Amr Abdeen

Amr received his BSc(Hons) with Class 1 Hons (Pharmacology) in 2018 from the University of Sydney (Australia). He is currently completing his PhD (Medicine) at the Neurodegeneration Lab in the Brain and Mind Centre under the supervision of Prof Kay Double and Dr Benjamin Trist. Amr's research focusses on the role of biometals in protein misfolding and neuronal death in Parkinson’s disease.

Forefront Group: Neurodegeneration lab PD


Professor Kay Double, Dr Benjamin Trist

Affiliate Organisations

The University of Sydney


  • Neuropathology
  • Neurochemistry

Neurodegeneration of interest:

Parkinson’s disease, Motor neurone disease, Ageing

Specific Skills:

  • Isoelectric focussing
  • Western blotting
  • Two-dimensional electrophoresis
  • Immunoprecipitation
  • Immunohistochemistry
  • Brightfield microscopy

Project - Pathogenic pathways of copper deficiency in Parkinson’s disease

Disease area:

Parkinson’s disease

Research Project Aims

  • To quantify the proportions of differentially metallated SOD1 species in post-mortem Parkinson’s disease brains;
  • To identify the presence of atypical post-translational modifications to SOD1 protein in post-mortem Parkinson’s disease brains;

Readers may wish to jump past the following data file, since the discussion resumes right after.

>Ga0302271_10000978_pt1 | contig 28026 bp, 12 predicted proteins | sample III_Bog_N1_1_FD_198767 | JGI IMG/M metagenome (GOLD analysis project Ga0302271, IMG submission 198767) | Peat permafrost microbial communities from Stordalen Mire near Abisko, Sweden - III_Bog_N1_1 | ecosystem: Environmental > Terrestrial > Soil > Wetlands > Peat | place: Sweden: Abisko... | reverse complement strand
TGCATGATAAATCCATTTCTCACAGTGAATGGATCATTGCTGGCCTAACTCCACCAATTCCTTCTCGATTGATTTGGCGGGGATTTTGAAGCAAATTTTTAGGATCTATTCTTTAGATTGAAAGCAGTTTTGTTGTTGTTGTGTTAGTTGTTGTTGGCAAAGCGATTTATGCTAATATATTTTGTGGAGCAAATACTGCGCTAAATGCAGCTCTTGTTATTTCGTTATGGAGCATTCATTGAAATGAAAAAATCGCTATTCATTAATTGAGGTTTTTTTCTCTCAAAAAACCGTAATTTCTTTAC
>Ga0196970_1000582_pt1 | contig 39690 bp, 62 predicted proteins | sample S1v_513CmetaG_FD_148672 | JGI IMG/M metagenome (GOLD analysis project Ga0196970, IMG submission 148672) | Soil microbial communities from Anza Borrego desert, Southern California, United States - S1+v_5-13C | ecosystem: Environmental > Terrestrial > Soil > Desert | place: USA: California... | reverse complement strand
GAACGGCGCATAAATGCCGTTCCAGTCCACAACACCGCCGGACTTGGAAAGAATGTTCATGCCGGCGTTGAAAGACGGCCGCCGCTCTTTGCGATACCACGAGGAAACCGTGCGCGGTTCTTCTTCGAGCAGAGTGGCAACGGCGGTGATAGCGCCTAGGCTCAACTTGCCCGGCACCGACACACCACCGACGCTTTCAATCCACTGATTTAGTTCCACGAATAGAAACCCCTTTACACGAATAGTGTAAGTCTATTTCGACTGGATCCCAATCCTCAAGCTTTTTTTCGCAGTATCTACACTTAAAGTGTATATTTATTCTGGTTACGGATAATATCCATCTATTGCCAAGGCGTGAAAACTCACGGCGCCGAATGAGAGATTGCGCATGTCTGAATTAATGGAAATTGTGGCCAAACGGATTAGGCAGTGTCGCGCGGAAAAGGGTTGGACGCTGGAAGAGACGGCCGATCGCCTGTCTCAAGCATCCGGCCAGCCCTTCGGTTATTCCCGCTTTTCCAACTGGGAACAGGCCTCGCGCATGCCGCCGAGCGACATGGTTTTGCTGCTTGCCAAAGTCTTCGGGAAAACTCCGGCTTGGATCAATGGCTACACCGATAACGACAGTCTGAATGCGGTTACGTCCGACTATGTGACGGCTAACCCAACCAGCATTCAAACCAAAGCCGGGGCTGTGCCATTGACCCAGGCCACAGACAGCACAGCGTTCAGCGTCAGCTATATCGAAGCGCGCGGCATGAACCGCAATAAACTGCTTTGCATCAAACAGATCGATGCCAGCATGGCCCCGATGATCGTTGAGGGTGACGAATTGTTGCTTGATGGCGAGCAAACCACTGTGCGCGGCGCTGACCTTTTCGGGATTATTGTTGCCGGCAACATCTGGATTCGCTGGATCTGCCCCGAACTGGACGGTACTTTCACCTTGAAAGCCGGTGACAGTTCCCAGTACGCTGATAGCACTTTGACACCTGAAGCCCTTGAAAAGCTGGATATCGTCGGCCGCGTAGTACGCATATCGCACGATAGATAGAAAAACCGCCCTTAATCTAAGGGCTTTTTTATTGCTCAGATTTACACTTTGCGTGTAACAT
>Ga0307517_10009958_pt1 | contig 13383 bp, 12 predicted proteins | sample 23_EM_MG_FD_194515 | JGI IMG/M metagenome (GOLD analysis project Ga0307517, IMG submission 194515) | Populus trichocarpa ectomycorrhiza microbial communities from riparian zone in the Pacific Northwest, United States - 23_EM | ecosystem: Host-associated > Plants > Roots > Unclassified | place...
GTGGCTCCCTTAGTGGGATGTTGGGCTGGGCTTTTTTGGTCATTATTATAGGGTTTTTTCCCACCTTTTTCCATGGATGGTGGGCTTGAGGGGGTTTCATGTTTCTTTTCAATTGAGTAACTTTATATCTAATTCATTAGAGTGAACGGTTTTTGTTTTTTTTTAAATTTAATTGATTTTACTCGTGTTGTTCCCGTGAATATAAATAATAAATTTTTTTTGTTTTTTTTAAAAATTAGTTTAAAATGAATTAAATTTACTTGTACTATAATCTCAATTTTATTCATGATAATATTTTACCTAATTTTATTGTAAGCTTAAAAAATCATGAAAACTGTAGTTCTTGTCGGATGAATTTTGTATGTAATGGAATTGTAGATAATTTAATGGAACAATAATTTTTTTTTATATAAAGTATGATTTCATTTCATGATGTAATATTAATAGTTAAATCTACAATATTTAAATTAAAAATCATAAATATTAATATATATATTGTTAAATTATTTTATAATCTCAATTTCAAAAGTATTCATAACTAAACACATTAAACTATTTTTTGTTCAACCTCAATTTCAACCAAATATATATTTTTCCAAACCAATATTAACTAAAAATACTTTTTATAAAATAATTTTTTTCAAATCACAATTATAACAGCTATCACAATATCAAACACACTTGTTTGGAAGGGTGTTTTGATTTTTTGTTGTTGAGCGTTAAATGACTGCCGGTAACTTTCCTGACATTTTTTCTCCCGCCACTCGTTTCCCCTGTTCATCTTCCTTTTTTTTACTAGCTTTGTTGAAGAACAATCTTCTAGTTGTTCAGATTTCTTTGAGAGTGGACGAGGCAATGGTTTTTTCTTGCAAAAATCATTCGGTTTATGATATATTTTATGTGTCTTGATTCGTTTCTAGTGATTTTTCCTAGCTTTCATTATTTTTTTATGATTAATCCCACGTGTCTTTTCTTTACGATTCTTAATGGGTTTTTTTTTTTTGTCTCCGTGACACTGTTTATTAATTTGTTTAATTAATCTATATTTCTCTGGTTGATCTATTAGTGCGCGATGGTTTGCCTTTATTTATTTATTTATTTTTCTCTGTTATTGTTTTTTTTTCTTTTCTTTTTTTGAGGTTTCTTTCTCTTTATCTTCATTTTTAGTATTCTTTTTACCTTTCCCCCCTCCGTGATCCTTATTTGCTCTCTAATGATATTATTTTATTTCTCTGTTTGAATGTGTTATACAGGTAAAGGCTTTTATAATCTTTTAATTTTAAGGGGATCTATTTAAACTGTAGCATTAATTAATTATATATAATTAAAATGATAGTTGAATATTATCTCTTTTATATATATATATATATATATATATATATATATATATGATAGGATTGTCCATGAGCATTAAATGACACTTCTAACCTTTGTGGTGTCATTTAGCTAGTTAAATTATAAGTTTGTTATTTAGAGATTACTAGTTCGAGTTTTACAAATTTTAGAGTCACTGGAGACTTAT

• To characterise the hSOD1WT/mCtr1+/- mouse model, and validate whether it demonstrates neuronal loss and SOD1 pathology.

Research Project Description

Parkinson’s disease is the most common neurodegenerative movement disorder that results from the death of a specific group of neurons in the brain. Whilst current our understanding of neuronal vulnerability is limited based, our findings strongly suggest that biometals are key players in initiating and propagating the neurodegenerative cascade in that region. A recent promising discovery by our research group demonstrated the abnormal misfolding and aggregation of a copper-dependent protein known as superoxide dismutase 1 (SOD1). In disease state, this aberrant protein is abundantly deposited in vulnerable brain regions characterised by neuronal loss, and a copper deficient environment. We have since developed a novel mouse model of Parkinson’s disease that recapitulates these features to investigate tractable treatments that may slow, or halt the disease process.